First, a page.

Rapid Application Prototyping in PHP Using a Micro Framework (Silex) — Part1 Introduction May 22, 2014Posted by Tournas Dimitrios in Silex.
Tags: framework, Silex
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Setting up a Framework up to the point of a working web application isn’t difficult these days. We just have to open a terminal and take advantage of Composer’s functionality. Composer will handle the whole process of downloading the required package and its associated dependencies in just a couple minutes. Most popular Frameworks nowadays are distributed via packagist , a Composer package repository, which finds packages and lets Composer know where to get the code from. An important decision has to be made though, which framework should be chosen as a foundation for our web application ? Not a simple question indeed. An American pioneer of computer science (Kenneth Thompson) had proposed the “Unix philosophy” : >>> Building short, simple, clear, modular, and extendable code that can be easily maintained and repurposed by developers other than its creators <<< Many [PHP]frameworks follow the aforementioned philosophy very closely, their components are autonomous blocks of code which can be used by other frameworks as building blocks. A characteristic example is Symfony, its modules are used by many frameworks and libraries.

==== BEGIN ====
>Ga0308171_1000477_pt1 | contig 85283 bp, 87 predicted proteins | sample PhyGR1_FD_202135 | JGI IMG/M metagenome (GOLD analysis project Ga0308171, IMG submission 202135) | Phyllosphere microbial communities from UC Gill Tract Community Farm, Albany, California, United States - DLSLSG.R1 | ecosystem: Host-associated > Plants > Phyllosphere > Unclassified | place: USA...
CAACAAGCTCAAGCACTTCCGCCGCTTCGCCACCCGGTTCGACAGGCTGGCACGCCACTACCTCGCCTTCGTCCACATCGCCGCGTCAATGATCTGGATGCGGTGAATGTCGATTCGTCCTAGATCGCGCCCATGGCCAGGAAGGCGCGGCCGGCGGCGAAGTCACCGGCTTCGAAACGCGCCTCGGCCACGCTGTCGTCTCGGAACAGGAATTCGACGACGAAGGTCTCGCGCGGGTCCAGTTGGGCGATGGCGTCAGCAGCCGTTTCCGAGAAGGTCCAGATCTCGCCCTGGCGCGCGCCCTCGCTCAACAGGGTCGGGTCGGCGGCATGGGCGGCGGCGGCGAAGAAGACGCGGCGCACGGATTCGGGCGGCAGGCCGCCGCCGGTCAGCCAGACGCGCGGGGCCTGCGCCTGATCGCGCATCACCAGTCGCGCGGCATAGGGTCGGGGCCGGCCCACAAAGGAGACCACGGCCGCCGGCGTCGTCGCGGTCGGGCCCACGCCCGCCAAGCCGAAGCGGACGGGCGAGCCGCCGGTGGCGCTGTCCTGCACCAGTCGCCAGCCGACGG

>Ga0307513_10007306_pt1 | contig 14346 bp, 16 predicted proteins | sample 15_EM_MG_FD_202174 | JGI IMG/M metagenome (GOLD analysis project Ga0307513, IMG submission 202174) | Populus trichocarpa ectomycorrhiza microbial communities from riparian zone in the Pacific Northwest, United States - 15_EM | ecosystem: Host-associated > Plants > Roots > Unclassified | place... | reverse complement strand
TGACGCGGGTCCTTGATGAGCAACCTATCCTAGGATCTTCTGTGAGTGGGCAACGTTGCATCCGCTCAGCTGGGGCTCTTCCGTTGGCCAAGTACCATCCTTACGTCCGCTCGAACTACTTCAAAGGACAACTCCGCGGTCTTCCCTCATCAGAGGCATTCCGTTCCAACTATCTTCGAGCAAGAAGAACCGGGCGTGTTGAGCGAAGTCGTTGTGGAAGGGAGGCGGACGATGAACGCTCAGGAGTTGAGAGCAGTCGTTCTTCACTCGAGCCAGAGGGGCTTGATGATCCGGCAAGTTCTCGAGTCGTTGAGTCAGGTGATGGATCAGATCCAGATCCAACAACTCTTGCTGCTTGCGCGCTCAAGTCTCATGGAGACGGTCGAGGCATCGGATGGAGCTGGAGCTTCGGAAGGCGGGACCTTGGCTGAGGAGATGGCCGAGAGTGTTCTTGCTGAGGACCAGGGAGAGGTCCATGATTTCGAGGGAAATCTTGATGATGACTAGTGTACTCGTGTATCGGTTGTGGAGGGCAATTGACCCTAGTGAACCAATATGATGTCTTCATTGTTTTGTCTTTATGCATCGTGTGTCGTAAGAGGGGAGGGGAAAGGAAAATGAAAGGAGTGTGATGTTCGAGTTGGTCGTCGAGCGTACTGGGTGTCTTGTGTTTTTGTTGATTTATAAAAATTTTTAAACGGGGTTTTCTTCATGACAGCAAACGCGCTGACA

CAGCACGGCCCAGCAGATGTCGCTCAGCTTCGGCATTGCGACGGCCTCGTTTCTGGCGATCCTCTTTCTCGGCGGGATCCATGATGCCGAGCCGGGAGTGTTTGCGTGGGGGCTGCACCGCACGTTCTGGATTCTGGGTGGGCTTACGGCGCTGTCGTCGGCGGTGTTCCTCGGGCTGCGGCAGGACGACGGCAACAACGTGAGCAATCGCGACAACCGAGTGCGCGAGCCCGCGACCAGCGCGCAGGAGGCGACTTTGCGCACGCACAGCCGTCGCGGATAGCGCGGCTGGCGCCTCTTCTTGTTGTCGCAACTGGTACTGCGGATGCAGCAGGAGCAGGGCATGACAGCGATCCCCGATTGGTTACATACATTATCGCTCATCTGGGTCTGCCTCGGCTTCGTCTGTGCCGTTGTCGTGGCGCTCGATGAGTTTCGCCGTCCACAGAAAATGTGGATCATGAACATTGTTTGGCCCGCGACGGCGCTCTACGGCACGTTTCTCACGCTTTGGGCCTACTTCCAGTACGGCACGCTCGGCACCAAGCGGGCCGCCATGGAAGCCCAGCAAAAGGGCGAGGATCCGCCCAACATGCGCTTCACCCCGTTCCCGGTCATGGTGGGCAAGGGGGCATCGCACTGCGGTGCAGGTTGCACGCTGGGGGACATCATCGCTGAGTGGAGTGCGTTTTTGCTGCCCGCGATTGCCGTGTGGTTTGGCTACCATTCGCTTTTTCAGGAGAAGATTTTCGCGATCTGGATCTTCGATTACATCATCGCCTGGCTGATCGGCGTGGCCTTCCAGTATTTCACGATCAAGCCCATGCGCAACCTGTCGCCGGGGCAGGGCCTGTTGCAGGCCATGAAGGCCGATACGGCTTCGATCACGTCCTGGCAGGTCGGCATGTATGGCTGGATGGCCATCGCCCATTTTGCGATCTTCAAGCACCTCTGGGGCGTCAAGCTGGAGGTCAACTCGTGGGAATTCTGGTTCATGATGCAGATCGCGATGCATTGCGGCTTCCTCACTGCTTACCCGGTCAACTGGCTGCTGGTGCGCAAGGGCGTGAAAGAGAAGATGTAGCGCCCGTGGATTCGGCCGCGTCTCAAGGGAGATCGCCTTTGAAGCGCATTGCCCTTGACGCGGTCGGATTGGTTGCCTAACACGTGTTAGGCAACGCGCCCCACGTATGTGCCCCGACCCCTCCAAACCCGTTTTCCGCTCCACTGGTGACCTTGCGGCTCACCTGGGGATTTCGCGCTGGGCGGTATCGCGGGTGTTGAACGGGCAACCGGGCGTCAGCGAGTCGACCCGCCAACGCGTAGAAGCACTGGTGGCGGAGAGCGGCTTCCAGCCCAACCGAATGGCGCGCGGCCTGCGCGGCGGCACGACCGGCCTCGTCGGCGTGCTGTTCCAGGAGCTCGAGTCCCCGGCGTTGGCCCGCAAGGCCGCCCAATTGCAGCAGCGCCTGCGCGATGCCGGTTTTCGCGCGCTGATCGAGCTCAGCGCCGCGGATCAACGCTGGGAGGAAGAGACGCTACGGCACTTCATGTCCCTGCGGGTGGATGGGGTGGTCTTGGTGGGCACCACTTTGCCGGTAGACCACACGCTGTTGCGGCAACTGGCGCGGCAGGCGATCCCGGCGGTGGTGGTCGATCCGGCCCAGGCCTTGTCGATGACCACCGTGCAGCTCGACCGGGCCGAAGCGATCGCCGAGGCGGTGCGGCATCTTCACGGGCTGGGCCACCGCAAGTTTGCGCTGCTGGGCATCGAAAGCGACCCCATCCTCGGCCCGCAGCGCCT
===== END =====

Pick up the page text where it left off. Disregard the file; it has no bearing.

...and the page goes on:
Silex is a PHP Micro-framework based on Symfony 2 components that has been built to focus on smaller web-applications. Silex handles basic tasks (ie routing , DI) without getting in our way, acting as a great base upon which we can architect the rest of our application. The “Application Class” (core component) of Silex is extending Pimple, it’s a [small] service container, more formally known as a Dependency Injection Container. If you are new to Pimple, reading up on it is going to be extremely important. Pimple’s documentation is pretty easily to follow. As many other dependency injection containers, Pimple is able to manage two different kind of data: services and parameters (key/value pairs). Developers familiar with Symfony’s Service_Container , Laravel’s IoC container or ZF2′ Service_Manager component will immediately recognize that some features which are inherent in those modules (and are required on large scale applications) are not available “out of the box” in Silex . This framework (Silex) is an excellent tool to build simple web applications, but also, it can be used for software prototyping and for building RESTfull API’s.
“Micro” does not mean that the whole web application has to fit into a single file, although it certainly can. Nor does it mean that Silex is lacking in functionality. The “micro” in micro-framework means Silex aims to keep the core simple but extensible. Silex won’t make many decisions for us, such as what database to use. Almost everything is configurable by the developer, so that Silex can be everything we need and nothing we don’t. Extending Silex’ functionality is simple as registering one of its build-in ServiceProviders, also, writing our own ServiceProviders (extensions) isn’t difficult to accomplish .